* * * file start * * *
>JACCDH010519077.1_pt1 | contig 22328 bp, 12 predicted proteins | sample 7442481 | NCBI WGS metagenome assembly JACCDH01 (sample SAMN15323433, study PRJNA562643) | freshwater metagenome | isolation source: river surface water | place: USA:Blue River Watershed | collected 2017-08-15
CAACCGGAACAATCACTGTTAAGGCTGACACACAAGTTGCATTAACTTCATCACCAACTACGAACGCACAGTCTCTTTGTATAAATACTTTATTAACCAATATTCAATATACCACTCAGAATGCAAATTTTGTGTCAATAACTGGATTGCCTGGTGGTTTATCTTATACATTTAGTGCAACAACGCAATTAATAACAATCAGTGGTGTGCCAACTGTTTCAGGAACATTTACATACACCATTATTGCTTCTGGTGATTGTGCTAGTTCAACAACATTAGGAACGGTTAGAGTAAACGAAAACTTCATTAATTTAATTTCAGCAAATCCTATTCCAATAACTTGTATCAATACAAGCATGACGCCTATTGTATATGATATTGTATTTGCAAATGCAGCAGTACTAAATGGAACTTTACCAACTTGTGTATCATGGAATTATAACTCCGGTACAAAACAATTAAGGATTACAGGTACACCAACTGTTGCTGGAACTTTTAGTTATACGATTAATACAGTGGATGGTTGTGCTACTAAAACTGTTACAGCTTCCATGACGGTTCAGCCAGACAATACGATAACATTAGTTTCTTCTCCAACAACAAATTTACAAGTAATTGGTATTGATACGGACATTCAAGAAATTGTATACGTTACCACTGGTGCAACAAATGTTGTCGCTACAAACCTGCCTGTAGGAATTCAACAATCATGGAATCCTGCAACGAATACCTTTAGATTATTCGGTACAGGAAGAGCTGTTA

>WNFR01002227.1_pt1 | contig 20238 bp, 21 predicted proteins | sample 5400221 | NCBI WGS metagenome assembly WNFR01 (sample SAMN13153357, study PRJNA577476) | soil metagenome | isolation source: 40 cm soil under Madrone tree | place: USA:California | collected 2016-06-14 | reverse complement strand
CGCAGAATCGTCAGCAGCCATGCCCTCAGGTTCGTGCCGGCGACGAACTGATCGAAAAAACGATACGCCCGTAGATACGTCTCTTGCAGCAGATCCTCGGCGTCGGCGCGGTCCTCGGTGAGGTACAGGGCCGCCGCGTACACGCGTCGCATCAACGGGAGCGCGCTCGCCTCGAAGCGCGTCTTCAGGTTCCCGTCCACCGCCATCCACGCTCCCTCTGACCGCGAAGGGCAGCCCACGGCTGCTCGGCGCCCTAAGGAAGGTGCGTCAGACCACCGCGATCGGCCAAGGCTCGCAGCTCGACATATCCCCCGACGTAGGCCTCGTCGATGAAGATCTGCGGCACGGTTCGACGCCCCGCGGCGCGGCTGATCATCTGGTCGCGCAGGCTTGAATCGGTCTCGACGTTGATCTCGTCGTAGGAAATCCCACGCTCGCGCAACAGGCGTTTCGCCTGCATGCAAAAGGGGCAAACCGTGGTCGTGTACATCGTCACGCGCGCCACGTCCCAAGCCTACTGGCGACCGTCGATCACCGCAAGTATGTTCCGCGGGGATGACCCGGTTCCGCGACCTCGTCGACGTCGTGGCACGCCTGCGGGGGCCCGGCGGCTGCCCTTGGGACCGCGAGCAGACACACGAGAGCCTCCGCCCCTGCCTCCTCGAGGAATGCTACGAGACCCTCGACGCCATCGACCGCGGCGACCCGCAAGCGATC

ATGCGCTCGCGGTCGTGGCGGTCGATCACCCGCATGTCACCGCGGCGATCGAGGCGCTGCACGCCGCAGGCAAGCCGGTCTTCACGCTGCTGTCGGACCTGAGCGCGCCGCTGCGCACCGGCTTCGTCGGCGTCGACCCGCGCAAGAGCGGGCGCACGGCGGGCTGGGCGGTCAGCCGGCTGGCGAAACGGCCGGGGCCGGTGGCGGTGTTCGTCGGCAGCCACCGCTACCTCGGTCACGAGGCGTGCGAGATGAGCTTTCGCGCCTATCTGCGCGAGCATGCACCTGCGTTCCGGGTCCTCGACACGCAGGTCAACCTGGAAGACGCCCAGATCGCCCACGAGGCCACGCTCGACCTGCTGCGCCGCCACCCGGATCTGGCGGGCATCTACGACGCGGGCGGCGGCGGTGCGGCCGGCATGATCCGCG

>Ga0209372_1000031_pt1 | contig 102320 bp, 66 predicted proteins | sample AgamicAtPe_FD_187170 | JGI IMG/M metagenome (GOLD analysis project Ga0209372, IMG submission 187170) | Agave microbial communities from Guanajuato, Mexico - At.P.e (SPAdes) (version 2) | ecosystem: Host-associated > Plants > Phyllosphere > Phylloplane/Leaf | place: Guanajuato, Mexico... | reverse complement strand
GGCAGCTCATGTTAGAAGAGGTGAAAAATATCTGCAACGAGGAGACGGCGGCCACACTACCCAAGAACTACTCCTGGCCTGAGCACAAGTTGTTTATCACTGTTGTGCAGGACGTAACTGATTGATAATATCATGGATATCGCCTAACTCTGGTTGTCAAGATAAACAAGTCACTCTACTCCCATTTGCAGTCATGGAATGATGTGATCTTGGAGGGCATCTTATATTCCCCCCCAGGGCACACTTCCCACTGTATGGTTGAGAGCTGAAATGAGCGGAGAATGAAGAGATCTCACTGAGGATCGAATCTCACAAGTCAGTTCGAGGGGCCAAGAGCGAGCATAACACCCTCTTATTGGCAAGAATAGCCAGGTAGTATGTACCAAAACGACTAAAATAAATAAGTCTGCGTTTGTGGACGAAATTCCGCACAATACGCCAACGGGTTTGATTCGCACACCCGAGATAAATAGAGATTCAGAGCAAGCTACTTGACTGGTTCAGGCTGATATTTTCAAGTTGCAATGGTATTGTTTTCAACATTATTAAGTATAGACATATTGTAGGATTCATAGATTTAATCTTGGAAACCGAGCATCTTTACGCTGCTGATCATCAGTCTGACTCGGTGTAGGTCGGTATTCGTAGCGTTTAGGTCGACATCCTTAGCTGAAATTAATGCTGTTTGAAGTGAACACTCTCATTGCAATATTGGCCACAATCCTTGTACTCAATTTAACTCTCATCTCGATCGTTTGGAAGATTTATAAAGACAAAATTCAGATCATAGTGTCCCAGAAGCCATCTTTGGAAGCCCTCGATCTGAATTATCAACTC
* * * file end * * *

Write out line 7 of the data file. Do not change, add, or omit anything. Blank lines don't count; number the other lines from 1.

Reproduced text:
GGCAGCTCATGTTAGAAGAGGTGAAAAATATCTGCAACGAGGAGACGGCGGCCACACTACCCAAGAACTACTCCTGGCCTGAGCACAAGTTGTTTATCACTGTTGTGCAGGACGTAACTGATTGATAATATCATGGATATCGCCTAACTCTGGTTGTCAAGATAAACAAGTCACTCTACTCCCATTTGCAGTCATGGAATGATGTGATCTTGGAGGGCATCTTATATTCCCCCCCAGGGCACACTTCCCACTGTATGGTTGAGAGCTGAAATGAGCGGAGAATGAAGAGATCTCACTGAGGATCGAATCTCACAAGTCAGTTCGAGGGGCCAAGAGCGAGCATAACACCCTCTTATTGGCAAGAATAGCCAGGTAGTATGTACCAAAACGACTAAAATAAATAAGTCTGCGTTTGTGGACGAAATTCCGCACAATACGCCAACGGGTTTGATTCGCACACCCGAGATAAATAGAGATTCAGAGCAAGCTACTTGACTGGTTCAGGCTGATATTTTCAAGTTGCAATGGTATTGTTTTCAACATTATTAAGTATAGACATATTGTAGGATTCATAGATTTAATCTTGGAAACCGAGCATCTTTACGCTGCTGATCATCAGTCTGACTCGGTGTAGGTCGGTATTCGTAGCGTTTAGGTCGACATCCTTAGCTGAAATTAATGCTGTTTGAAGTGAACACTCTCATTGCAATATTGGCCACAATCCTTGTACTCAATTTAACTCTCATCTCGATCGTTTGGAAGATTTATAAAGACAAAATTCAGATCATAGTGTCCCAGAAGCCATCTTTGGAAGCCCTCGATCTGAATTATCAACTC